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Yup, real life gets in the way of a lot of stuff *sigh* Back on topic, yes the system is not foolproof, it still shouldn't be used in games with vanillas (though I still haven't won that argument past Bb) and all-in-one the system does not account for context-specific info. Including order of actions, interactions, other host rules, fact that abilities still can't be weighted the same for an uninformed / informed faction, etc. Her comes the but part. As we were in need of an easy-to-apply system, we've embraced it as a foundation and it's easy to teach to apprentice hosts. Much like newtonian physics. Nana even tried to make it as auto as possible to capture even the laziest hosts possible (and mass verification as required by an industrial boom). The idea is to use it in conjuction with open debates before the game is queued, to allow as much human/community contributions as possible. Back to this game, the goodie restrictions were not visible in this exact instance but could have made an impact. Redirects not being shown almost always disrupt balance thoughts from a host as it easily leads to incorrect assumptions which prove to be fatal in Mafia games. For the uniformed usually. I still think this was imbalanced i.e would show the baddies win more than 1/3 of games. However there is no way I can prove it without statistics/ large number of simulations. Which is not feasible, even if we have bots to host simple mafias we're far from simulating mafia players. I will only throw one more argument in: both minorities had abilities that grew in power (baddies unblockable lynch switch as goodies can be narrowed down or out, and indys no of actions which also benefits from info spreading and even previous trial and error attempts. Goodies did not have that. I would enjoy having a different system to chew at, but I am skeptical that an easy to use system is right around the corner. The goal is not to have a foolproof system but to make the overall balance judgement process starting from a reasonable scaffolding and adding pepper and salt to iron things out... I once dreamed of publishing a research paper on the subject, but obviously when I woke up, I did not find the page I had scribbled my lemmas. Been researching dreaming ever since, on a regular basis, with no luck so far.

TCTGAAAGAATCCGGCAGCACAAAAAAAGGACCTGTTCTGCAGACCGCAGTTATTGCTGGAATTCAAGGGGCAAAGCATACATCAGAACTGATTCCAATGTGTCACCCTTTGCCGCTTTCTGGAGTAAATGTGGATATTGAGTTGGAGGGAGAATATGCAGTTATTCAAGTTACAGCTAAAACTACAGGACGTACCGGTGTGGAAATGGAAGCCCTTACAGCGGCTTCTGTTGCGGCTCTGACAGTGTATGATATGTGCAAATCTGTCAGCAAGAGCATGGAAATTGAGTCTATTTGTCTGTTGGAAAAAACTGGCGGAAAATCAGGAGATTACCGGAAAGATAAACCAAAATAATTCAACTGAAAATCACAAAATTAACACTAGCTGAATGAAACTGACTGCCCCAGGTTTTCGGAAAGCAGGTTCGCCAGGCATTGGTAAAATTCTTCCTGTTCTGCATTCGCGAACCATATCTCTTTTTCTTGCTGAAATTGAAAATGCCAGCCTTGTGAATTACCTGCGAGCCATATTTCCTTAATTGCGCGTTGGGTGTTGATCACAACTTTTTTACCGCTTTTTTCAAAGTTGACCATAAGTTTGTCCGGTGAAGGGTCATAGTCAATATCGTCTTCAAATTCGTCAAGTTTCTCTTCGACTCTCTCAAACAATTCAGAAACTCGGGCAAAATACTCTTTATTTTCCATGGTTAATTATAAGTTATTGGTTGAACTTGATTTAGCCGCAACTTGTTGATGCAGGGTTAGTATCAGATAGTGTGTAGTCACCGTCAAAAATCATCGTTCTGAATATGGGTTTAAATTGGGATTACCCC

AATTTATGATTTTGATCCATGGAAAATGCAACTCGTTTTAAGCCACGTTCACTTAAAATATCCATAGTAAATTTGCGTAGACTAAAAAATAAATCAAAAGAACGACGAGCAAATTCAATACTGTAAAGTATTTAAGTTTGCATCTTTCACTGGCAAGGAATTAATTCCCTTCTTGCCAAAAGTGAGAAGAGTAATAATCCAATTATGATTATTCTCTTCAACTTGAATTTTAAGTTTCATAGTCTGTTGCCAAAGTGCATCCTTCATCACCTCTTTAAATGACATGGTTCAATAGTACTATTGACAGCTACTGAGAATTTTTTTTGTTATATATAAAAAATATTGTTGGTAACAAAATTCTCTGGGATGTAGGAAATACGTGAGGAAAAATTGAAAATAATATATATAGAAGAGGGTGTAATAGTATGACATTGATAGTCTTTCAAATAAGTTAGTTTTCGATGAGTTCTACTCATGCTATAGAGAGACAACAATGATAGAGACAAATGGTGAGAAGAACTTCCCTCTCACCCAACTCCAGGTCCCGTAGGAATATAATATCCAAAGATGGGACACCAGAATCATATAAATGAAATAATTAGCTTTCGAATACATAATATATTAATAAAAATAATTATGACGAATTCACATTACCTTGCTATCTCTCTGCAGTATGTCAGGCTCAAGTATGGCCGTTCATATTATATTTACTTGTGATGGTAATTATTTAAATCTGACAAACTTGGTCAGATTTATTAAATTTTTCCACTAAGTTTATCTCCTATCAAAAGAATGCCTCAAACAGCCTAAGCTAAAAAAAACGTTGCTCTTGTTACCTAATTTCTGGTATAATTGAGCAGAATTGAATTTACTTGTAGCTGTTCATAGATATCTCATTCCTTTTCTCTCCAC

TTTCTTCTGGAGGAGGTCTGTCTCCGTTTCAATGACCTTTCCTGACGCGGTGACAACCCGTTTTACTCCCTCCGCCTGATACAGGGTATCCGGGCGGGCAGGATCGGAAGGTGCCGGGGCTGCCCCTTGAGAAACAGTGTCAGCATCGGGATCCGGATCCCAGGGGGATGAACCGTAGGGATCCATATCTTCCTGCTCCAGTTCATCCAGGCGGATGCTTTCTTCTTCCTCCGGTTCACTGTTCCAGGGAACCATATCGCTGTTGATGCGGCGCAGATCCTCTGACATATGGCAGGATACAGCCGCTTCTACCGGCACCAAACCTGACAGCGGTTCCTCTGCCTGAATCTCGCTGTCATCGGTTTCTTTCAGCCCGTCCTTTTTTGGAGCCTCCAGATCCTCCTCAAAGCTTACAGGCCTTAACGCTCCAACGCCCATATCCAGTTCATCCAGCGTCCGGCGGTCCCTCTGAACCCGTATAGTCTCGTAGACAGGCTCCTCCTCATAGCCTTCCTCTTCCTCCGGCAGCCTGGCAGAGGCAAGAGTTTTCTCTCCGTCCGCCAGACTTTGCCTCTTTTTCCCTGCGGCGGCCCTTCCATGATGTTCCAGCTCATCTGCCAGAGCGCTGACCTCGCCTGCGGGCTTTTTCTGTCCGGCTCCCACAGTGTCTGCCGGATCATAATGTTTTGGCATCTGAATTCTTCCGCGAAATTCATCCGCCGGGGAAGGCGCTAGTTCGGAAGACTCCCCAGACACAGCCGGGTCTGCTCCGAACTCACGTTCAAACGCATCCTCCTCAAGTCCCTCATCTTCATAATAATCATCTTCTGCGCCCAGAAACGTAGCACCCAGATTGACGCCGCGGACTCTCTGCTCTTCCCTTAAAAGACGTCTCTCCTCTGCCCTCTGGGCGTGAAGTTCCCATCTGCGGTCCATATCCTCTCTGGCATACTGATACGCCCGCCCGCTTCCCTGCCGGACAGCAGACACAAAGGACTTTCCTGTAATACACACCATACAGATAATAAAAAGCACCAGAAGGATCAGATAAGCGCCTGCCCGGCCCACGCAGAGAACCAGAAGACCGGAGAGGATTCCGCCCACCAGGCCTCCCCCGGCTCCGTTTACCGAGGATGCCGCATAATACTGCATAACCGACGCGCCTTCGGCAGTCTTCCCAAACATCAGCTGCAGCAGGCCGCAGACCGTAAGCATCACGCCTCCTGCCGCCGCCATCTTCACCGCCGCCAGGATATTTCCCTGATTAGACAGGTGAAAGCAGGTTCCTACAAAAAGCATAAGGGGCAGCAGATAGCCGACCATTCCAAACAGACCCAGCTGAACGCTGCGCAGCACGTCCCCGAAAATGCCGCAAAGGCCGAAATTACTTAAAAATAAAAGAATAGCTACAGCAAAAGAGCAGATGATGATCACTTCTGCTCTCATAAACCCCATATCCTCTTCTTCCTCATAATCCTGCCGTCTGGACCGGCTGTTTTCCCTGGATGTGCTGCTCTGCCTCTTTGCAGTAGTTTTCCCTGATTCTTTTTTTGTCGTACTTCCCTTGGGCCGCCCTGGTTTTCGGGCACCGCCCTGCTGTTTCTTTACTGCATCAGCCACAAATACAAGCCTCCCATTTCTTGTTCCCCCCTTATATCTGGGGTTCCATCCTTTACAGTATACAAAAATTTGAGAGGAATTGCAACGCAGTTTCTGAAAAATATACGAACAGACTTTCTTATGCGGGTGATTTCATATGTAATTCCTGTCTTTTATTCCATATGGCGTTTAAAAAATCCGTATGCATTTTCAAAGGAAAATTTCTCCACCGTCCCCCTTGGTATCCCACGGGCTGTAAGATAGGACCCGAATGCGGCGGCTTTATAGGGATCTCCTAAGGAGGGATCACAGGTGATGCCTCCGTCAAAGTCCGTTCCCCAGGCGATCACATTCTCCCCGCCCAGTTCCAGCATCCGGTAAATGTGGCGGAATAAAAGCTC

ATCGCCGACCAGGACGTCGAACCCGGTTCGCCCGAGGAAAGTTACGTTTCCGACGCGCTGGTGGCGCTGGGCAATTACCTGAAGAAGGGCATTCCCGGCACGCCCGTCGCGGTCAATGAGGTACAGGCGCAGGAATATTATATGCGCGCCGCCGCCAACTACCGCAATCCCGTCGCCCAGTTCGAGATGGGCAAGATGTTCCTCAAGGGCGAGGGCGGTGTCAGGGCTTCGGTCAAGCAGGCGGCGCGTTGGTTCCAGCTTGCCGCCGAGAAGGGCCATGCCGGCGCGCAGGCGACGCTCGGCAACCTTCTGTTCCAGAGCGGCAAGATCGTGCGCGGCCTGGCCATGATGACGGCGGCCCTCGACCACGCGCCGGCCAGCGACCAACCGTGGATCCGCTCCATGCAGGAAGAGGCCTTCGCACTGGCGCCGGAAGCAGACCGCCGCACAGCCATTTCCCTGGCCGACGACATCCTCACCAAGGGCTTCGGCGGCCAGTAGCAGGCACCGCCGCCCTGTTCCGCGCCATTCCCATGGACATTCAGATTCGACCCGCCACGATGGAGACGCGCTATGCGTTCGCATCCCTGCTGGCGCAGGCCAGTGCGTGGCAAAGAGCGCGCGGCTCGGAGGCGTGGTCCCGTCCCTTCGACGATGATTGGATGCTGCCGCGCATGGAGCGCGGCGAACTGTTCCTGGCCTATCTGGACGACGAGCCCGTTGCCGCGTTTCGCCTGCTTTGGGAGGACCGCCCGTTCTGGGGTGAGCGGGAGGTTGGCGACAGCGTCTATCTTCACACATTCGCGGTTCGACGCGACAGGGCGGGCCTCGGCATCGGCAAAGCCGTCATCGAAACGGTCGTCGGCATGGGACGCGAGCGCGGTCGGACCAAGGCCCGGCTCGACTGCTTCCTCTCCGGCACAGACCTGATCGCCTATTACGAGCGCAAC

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Lol...I think you misunderstand me...I agree with everything you've said about it being easy to use, useful, and widely applicable, especially for new hosts (I said as much in my first post on the topic). I'm not trying to, like, 'put it down', or anything, like I said, I respect Bb greatly for creating it and I think it's a great model overall.